I enjoyed Player One. I did feel that the ending wrapped up a little too neatly (everyone gets a happy ending! wheee!), but overall, I liked it.

eta: Zombie, Spaceship, Wasteland! ;)

Nomad
01-24-2011, 06:29 PM
I found a "Shoes" book by Noel Streatfeild that I hadn't read -- Party Shoes. I never thought I'd say this, as I've loved all her other books, but this one was kind of blah. It has most of the same elements as her other kids' books: Overworked but caring parents, check. Responsible older kids, check. Conceited younger kid, check. Kid who dreams of being a dancer if only the money could be found, check. Kid who shows unexpected acting talent, check. And so on. The thing is, in most of her books, even with all those regular elements, she managed to mix things up and keep them interesting. This one is just a straightforward "Hey, kids, let's put on a show!" story, and feels formulaic in a way that the others never did.

Try Saplings (http://search.barnesandnoble.com/Saplings/Noel-Streatfeild/e/9781906462086/?itm=2&USRI=saplings). The adult characters are a bit two-dimensional, but overall it's a good novel. Streatfeild wrote it for adults but the plot is centered on the children.

Wyliefan
01-24-2011, 06:37 PM
Try Saplings (http://search.barnesandnoble.com/Saplings/Noel-Streatfeild/e/9781906462086/?itm=2&USRI=saplings). The adult characters are a bit two-dimensional, but overall it's a good novel. Streatfeild wrote it for adults but the plot is centered on the children.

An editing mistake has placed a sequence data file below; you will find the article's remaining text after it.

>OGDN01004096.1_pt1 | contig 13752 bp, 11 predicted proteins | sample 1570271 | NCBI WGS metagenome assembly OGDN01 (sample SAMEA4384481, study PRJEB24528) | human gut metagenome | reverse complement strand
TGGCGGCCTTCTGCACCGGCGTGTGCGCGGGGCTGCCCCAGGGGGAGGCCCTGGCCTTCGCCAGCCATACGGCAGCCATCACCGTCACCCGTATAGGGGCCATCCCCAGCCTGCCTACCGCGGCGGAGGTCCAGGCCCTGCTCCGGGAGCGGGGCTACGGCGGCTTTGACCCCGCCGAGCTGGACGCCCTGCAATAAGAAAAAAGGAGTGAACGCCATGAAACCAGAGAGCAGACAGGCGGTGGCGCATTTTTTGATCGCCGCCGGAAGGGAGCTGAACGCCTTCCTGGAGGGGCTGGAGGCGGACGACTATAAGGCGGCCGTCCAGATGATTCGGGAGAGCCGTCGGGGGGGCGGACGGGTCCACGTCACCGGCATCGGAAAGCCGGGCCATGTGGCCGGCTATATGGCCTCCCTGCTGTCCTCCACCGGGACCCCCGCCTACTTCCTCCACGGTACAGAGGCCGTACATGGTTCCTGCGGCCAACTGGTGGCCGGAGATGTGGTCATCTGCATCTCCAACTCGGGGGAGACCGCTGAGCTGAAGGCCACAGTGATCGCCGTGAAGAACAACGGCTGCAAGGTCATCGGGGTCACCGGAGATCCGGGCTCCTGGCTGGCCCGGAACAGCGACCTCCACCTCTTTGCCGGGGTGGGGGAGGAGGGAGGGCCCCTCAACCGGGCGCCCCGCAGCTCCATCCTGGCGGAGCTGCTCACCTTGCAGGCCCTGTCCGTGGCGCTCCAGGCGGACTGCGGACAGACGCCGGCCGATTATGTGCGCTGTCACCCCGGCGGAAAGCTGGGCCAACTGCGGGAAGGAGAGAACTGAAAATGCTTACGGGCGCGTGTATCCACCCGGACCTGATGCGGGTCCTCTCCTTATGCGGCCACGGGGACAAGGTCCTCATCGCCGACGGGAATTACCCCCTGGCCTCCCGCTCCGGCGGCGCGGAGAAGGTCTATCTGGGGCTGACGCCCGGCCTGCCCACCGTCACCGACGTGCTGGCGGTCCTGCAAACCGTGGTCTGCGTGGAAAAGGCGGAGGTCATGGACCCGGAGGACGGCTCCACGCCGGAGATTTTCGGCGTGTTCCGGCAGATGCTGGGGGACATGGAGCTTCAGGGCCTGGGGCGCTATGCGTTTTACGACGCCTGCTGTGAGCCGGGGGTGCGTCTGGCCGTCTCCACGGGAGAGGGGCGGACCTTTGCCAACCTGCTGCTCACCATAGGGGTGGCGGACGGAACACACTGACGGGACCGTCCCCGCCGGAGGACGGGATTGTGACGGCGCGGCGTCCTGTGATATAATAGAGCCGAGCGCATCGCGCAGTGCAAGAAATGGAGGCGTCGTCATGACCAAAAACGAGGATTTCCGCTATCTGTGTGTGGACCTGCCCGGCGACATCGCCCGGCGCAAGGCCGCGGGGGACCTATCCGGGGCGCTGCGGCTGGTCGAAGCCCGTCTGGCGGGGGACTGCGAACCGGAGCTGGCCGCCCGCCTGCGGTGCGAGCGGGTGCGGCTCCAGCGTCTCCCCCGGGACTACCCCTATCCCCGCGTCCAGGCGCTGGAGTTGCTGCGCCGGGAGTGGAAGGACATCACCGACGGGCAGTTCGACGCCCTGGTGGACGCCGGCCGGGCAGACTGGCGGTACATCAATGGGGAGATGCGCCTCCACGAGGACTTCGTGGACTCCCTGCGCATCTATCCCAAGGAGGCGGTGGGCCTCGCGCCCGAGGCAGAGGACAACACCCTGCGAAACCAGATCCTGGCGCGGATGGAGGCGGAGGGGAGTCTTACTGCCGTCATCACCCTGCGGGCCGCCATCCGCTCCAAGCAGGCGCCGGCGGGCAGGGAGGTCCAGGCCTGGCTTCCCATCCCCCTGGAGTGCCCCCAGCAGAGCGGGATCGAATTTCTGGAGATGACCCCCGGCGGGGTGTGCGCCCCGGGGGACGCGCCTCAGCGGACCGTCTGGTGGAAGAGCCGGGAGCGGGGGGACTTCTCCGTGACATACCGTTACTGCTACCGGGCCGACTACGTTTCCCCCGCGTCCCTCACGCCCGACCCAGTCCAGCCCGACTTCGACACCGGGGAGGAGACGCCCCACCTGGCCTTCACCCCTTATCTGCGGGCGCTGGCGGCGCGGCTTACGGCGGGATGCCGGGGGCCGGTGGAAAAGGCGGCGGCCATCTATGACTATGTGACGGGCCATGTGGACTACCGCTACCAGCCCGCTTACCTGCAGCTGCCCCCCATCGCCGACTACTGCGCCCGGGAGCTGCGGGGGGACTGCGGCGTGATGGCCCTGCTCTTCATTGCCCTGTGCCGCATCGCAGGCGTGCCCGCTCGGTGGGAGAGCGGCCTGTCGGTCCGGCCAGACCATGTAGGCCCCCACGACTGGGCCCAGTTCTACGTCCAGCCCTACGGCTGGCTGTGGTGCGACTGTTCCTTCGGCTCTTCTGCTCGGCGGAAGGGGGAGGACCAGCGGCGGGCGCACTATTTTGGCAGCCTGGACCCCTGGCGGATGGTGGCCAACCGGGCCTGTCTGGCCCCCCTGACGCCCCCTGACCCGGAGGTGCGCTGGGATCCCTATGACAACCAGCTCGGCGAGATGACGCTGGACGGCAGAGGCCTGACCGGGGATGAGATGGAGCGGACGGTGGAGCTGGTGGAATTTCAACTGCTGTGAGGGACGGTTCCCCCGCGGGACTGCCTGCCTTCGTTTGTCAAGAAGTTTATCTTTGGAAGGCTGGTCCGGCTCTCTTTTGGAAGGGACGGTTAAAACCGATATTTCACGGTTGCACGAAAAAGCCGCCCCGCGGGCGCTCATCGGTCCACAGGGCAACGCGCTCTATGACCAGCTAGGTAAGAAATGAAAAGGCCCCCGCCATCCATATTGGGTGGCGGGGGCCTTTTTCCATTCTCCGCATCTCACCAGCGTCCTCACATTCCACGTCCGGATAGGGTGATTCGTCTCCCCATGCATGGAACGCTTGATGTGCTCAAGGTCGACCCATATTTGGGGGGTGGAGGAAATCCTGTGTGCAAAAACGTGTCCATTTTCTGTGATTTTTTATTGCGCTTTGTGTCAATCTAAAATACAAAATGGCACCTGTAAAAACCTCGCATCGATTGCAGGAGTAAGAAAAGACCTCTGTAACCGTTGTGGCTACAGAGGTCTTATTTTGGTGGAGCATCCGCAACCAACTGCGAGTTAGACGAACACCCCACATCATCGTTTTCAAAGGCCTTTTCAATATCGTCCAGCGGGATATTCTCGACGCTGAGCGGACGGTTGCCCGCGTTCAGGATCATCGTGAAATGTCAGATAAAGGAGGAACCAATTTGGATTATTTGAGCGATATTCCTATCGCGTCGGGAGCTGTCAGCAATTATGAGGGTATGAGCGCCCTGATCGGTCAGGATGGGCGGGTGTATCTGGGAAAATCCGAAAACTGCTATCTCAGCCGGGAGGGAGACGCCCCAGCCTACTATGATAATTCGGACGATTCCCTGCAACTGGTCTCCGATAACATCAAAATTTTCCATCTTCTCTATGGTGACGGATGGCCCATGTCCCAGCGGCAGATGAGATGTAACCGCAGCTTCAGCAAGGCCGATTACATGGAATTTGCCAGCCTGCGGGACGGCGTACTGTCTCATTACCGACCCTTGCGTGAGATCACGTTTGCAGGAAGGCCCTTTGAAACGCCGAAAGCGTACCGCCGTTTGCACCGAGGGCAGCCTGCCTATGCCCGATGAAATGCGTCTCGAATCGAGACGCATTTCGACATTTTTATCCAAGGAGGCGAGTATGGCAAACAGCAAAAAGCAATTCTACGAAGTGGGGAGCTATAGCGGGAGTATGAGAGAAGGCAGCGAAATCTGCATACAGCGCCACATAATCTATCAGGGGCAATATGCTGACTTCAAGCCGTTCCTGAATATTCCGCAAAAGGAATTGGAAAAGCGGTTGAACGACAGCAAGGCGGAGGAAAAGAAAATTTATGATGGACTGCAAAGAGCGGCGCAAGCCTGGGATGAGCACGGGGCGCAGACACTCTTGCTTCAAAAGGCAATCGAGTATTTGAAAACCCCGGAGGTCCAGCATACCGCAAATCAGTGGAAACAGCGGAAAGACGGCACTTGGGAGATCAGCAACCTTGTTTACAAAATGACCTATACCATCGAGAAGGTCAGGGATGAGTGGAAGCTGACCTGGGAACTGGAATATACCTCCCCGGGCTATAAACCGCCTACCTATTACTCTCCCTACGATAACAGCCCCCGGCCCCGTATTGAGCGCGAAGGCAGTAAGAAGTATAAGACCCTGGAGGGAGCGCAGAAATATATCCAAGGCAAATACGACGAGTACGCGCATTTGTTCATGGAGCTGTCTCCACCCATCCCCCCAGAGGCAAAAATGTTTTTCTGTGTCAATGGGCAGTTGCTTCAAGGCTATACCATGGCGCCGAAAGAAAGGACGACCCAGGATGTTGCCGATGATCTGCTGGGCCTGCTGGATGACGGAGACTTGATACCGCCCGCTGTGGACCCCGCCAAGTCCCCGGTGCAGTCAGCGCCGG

As a matter of fact, I just got a copy of Saplings! :) It does look good.

Nomad
01-26-2011, 04:50 PM
As a matter of fact, I just got a copy of Saplings! :) It does look good.

I hope you enjoy it. I really liked My Home Is Far Away, which I finished this morning. Dawn Powell considered it her best novel; I'll have to read a few more to see if I agree with that or not. Started Uncle Tom's Cabin today. I didn't like it much the first time around (I think Stowe's New England novels were better) but maybe I'll appreciate it more this time.

genevieve
01-26-2011, 05:47 PM
Today I was searching for some books at the school library and I came across Fire on Ice: The Exclusive Inside Story of Tonya Harding.
I have that somewhere and read it a zillion years ago - I can barely remember anything from it though.


I'm reading U is for Undertow (http://www.amazon.com/U-Undertow-Kinsey-Millhone-Mystery/dp/039915597X) at last. I didn't know it was another split narrative book. I really didn't like the last one for that reason, but so far, this one isn't too intolerable.